I’m writing a series of blog posts exploring these two books, and the ideas contained in them further, in the hope that this will help me to explore further the principles behind my own way of living and parenting.

How to Be Free


Chapter 4 - Reject career and all its empty promises – FIND YOUR GIFT

Is career all it’s cracked up to be?  Or is it a constant struggle for “something better” which will always elude you, because after all, how much space is there at the top?  In order to progress in your career, somebody else can’t.  It makes every day and all your life choices about your career, about where you are going instead of enjoying where you are. 

In order to progress in your career you have to become very good at it, which invariably means that you become very specialised, and less good at all sorts of other things (or have less time for them) which means that you have to pay somebody else to do them; Which means that you need more money; Which means that you need to advance further in your career; Can you see where this is going? 

Women decide that they need to escape the oppression of domesticity (playing with your children, hanging out with your friends, being creative and doing a bit of housework?) by getting a job and getting on the career ladder, where you are certain to be oppressed – and let’s face it, mostly you still have to do the more mundane parts of domesticity as well! 

Far better to seek creative fulfilment in whichever field you enjoy (or several).  Don’t try to “climb the ladder”, just seek to do enough work that you have enough money, and make sure that you enjoy your work, and then do other things that you enjoy as well – some for money, some not.  Instead of aiming for “work-life balance”, why not make work a pleasure and life a pleasure and muddle through the both of them.  Avoid the professional label at all costs – because that restricts you to one thing. 

Find your vocation by finding out what you tend to do if you have nothing to do.  If you have a couple of months holiday, after you’ve done the things that need doing, and you are left with leisure, what do you find yourself doing?  Do you take to writing?  To music?  To the garden?  Whatever  you turn to is your vocation.  Make enjoyable work the centre of things, and not money-making or advancement.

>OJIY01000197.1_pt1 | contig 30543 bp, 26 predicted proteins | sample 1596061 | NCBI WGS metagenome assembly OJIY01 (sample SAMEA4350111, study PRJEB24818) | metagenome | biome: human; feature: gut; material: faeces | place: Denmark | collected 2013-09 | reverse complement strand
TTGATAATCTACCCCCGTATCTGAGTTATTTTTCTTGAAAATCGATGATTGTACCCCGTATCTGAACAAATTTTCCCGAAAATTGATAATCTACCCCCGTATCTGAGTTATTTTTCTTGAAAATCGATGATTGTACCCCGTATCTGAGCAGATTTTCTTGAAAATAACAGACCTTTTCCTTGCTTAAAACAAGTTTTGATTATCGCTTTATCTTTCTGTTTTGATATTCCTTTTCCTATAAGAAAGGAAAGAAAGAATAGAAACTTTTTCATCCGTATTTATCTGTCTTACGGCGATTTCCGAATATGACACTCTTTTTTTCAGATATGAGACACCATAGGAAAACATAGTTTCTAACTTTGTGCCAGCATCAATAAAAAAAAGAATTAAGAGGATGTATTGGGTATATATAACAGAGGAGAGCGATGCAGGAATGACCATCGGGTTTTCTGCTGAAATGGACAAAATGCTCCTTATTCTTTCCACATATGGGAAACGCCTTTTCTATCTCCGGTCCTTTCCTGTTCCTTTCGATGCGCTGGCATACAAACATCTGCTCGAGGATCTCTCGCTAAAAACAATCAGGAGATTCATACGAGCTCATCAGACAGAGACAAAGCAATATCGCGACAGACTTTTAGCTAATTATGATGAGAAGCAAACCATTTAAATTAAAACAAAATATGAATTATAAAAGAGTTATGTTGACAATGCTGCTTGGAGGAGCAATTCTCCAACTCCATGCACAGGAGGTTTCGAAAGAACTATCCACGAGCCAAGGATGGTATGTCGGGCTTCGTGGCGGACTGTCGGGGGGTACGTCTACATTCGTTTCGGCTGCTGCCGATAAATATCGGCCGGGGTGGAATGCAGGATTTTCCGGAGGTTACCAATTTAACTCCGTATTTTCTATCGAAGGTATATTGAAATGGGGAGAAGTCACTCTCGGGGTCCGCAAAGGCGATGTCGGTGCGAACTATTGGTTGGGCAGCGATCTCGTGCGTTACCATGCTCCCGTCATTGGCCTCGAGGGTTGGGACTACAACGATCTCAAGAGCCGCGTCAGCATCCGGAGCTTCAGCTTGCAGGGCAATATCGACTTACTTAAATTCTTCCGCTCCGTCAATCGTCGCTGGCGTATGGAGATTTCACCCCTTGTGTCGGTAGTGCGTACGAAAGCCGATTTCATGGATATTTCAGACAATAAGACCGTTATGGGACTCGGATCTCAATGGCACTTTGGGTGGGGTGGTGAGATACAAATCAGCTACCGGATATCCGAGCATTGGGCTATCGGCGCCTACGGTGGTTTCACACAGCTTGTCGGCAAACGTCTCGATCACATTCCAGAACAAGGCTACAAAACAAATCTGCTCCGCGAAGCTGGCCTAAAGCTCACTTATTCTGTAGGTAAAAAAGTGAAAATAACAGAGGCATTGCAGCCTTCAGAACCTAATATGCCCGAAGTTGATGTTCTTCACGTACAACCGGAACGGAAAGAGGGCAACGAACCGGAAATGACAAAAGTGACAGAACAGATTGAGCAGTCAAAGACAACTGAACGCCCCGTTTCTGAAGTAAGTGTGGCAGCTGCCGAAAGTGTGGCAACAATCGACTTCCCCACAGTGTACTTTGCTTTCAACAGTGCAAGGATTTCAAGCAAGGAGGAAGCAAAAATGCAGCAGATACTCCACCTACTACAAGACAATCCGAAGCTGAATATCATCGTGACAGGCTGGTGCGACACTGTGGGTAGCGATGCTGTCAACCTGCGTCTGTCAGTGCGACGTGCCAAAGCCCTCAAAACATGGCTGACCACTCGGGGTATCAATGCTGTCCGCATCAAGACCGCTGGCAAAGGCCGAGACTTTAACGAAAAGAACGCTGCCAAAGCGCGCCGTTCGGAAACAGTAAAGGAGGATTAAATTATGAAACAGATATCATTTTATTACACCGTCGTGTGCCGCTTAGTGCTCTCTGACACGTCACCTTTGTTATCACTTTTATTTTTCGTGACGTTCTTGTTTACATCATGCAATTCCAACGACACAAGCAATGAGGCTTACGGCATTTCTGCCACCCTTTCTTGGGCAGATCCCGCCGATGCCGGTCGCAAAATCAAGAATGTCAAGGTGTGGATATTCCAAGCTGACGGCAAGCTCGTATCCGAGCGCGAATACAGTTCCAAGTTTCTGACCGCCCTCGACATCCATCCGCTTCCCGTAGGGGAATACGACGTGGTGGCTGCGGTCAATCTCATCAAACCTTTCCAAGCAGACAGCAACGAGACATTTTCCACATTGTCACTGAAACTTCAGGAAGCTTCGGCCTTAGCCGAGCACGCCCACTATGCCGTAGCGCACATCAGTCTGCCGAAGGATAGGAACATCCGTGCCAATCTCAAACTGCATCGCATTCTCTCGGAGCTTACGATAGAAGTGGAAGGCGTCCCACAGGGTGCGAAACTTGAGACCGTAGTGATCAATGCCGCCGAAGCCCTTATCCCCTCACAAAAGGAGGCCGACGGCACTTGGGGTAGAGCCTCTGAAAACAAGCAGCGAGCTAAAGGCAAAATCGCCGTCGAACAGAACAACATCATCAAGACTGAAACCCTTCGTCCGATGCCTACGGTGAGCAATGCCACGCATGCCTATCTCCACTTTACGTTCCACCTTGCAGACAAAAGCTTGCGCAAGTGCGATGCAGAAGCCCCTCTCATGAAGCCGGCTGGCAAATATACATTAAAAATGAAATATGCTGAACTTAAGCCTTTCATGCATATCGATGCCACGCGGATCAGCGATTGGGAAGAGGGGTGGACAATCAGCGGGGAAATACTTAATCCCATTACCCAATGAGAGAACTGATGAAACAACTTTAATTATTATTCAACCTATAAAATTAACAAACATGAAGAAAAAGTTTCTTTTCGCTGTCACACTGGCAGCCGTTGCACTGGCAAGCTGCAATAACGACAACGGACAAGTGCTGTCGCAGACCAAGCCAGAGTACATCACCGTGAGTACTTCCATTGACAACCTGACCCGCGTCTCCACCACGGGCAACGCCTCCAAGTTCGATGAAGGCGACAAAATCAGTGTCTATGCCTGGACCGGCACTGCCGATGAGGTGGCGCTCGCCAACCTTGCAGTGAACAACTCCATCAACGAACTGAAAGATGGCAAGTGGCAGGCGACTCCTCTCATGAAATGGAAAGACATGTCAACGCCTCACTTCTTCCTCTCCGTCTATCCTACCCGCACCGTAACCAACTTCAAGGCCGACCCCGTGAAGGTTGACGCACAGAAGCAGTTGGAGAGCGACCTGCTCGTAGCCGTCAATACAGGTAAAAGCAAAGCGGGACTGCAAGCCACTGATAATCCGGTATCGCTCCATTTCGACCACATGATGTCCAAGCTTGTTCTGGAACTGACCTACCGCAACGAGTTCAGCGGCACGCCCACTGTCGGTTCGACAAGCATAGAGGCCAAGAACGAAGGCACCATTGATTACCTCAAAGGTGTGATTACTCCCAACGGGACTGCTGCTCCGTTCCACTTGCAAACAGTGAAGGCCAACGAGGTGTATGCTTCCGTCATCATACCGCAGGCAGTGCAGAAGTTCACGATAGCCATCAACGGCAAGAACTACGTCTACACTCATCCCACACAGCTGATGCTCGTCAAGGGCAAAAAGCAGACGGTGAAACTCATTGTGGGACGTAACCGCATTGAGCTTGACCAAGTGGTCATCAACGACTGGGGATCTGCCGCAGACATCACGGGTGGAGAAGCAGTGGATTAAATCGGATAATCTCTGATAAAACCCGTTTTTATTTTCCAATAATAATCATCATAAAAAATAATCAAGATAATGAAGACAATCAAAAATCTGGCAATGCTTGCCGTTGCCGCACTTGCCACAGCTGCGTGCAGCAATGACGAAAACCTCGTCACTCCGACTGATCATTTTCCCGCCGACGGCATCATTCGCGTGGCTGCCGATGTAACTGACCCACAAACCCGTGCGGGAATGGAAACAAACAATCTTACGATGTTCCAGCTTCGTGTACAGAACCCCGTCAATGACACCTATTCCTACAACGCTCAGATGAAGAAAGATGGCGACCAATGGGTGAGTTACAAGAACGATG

How does this concept match up with the Ink Spots and Grass Stains life?

I completely agree with this chapter.  I started off with a “career” or profession.  I was a Primary School Teacher.  I loved the work, I loved the creativity and the children.  I even quite liked to be labelled as “a teacher”.  But there was more I wanted to do too.  I wanted to write.  So I kind of slipped off the ladder.  Then I had children and became a stay-at-home mum and everything became a lot clearer.

At the moment my focus is very definitely on my children.  They are of an age where they need a lot of attention.   Soon enough that will change.  They’ll spend more time playing independently and then will go to school.  When that happens I’ll have more time to do other things.  And based on the last couple of years, the things I do when I can are writing (this blog and other projects) and creative projects.  If I can find a way to turn those into a bit of cash then I will.  If I can’t then I’ll get another job, but always in the creative / writing / education fields I hope – enough to pay as much cash as is required, but sparing plenty of time for playing with the children, gardening, creativity, and writing.